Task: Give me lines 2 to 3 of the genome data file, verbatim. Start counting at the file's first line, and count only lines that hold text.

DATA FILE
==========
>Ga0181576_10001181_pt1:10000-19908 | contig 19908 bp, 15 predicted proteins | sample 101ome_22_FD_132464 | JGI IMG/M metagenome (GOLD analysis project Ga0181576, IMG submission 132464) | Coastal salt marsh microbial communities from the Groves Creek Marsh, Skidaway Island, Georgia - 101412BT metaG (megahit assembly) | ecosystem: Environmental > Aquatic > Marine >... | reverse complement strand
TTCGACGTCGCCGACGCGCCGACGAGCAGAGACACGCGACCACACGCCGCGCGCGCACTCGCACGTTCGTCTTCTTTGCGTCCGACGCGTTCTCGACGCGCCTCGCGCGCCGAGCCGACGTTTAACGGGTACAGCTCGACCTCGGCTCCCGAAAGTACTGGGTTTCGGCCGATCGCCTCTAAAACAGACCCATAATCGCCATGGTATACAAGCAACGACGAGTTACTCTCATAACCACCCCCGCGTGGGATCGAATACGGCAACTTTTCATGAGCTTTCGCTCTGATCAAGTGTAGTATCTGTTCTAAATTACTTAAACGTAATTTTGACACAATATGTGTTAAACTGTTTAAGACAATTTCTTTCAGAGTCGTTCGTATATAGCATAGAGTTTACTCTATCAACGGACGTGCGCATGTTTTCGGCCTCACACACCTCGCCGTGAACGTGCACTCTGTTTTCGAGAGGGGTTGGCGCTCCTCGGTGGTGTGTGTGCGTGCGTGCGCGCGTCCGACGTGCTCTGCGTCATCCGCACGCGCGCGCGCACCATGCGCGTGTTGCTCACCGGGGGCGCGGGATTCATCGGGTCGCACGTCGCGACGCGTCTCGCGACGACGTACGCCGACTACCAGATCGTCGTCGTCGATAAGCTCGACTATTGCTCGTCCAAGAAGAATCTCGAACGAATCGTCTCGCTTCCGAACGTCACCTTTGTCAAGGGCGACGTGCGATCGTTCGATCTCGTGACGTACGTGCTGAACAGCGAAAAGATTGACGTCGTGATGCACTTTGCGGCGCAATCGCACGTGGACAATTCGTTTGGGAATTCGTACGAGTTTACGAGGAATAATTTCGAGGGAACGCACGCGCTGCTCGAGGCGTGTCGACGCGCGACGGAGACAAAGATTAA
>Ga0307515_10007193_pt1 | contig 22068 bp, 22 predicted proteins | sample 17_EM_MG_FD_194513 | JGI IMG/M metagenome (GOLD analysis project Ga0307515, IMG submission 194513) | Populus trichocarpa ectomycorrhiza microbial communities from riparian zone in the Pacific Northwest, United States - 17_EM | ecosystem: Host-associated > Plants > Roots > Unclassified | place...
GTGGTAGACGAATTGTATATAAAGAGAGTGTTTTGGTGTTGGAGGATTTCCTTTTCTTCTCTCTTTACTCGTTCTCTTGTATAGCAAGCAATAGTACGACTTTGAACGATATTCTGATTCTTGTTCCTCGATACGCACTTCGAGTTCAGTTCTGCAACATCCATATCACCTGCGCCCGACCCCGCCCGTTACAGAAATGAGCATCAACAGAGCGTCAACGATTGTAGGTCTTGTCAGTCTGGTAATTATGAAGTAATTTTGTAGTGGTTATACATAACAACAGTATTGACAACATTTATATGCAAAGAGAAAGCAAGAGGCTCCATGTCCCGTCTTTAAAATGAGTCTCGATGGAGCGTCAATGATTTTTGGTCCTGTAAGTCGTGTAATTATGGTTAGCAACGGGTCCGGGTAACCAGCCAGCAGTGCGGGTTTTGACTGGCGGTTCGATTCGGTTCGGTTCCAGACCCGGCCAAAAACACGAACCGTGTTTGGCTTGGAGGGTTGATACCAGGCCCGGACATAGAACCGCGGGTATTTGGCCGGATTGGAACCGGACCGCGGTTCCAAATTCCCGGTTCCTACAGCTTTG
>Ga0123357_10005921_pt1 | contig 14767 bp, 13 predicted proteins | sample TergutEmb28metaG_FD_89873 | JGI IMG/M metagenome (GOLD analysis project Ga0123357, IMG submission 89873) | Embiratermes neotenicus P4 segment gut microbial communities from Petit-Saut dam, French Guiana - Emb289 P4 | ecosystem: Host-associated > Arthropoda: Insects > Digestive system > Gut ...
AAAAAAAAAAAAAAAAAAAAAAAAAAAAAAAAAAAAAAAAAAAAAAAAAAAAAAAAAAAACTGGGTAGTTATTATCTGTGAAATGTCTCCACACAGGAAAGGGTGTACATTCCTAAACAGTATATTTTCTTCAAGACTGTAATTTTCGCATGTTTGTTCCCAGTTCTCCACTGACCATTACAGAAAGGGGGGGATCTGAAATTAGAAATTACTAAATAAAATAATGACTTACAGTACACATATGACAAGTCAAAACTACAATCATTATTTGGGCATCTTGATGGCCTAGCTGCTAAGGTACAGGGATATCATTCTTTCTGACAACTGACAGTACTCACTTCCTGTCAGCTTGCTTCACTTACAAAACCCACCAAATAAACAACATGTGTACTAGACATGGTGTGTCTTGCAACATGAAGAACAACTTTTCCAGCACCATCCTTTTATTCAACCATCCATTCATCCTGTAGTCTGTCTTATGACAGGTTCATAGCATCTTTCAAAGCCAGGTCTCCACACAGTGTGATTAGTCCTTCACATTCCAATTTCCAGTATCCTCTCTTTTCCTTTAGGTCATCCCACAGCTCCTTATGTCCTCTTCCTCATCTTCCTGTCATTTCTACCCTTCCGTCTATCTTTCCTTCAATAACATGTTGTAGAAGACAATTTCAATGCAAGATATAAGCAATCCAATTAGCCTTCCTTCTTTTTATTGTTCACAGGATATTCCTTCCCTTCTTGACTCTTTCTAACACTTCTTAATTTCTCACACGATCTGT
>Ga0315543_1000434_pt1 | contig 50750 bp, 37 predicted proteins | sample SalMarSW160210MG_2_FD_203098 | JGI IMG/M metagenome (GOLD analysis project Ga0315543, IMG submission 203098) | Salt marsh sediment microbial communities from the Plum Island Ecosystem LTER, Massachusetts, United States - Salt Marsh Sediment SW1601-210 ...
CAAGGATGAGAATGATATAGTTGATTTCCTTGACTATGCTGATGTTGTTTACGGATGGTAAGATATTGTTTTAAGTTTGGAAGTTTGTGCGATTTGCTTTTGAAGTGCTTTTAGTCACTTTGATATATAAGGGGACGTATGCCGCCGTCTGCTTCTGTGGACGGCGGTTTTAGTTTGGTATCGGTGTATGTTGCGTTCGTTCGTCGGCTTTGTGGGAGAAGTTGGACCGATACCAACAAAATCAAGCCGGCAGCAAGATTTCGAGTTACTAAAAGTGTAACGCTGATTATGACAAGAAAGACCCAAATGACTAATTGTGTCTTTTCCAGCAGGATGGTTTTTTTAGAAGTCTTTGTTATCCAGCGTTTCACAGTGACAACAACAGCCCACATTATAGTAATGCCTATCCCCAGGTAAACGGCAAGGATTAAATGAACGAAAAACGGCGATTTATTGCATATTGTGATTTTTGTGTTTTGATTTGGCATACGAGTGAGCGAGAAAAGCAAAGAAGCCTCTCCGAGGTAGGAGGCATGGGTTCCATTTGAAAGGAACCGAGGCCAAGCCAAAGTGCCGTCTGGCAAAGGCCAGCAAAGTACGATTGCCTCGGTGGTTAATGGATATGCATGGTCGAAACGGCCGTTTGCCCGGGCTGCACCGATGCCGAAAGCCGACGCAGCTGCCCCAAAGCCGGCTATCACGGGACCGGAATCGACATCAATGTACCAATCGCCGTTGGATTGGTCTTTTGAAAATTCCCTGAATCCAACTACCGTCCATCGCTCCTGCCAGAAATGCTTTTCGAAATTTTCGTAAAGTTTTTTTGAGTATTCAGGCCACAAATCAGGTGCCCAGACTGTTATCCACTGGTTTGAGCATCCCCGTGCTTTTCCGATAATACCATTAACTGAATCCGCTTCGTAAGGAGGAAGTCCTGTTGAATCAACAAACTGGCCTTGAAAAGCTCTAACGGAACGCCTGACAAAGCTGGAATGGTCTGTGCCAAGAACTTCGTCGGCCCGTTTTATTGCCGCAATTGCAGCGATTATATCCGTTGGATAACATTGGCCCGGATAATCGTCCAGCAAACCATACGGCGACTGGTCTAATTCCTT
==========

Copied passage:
TTCGACGTCGCCGACGCGCCGACGAGCAGAGACACGCGACCACACGCCGCGCGCGCACTCGCACGTTCGTCTTCTTTGCGTCCGACGCGTTCTCGACGCGCCTCGCGCGCCGAGCCGACGTTTAACGGGTACAGCTCGACCTCGGCTCCCGAAAGTACTGGGTTTCGGCCGATCGCCTCTAAAACAGACCCATAATCGCCATGGTATACAAGCAACGACGAGTTACTCTCATAACCACCCCCGCGTGGGATCGAATACGGCAACTTTTCATGAGCTTTCGCTCTGATCAAGTGTAGTATCTGTTCTAAATTACTTAAACGTAATTTTGACACAATATGTGTTAAACTGTTTAAGACAATTTCTTTCAGAGTCGTTCGTATATAGCATAGAGTTTACTCTATCAACGGACGTGCGCATGTTTTCGGCCTCACACACCTCGCCGTGAACGTGCACTCTGTTTTCGAGAGGGGTTGGCGCTCCTCGGTGGTGTGTGTGCGTGCGTGCGCGCGTCCGACGTGCTCTGCGTCATCCGCACGCGCGCGCGCACCATGCGCGTGTTGCTCACCGGGGGCGCGGGATTCATCGGGTCGCACGTCGCGACGCGTCTCGCGACGACGTACGCCGACTACCAGATCGTCGTCGTCGATAAGCTCGACTATTGCTCGTCCAAGAAGAATCTCGAACGAATCGTCTCGCTTCCGAACGTCACCTTTGTCAAGGGCGACGTGCGATCGTTCGATCTCGTGACGTACGTGCTGAACAGCGAAAAGATTGACGTCGTGATGCACTTTGCGGCGCAATCGCACGTGGACAATTCGTTTGGGAATTCGTACGAGTTTACGAGGAATAATTTCGAGGGAACGCACGCGCTGCTCGAGGCGTGTCGACGCGCGACGGAGACAAAGATTAA
>Ga0307515_10007193_pt1 | contig 22068 bp, 22 predicted proteins | sample 17_EM_MG_FD_194513 | JGI IMG/M metagenome (GOLD analysis project Ga0307515, IMG submission 194513) | Populus trichocarpa ectomycorrhiza microbial communities from riparian zone in the Pacific Northwest, United States - 17_EM | ecosystem: Host-associated > Plants > Roots > Unclassified | place...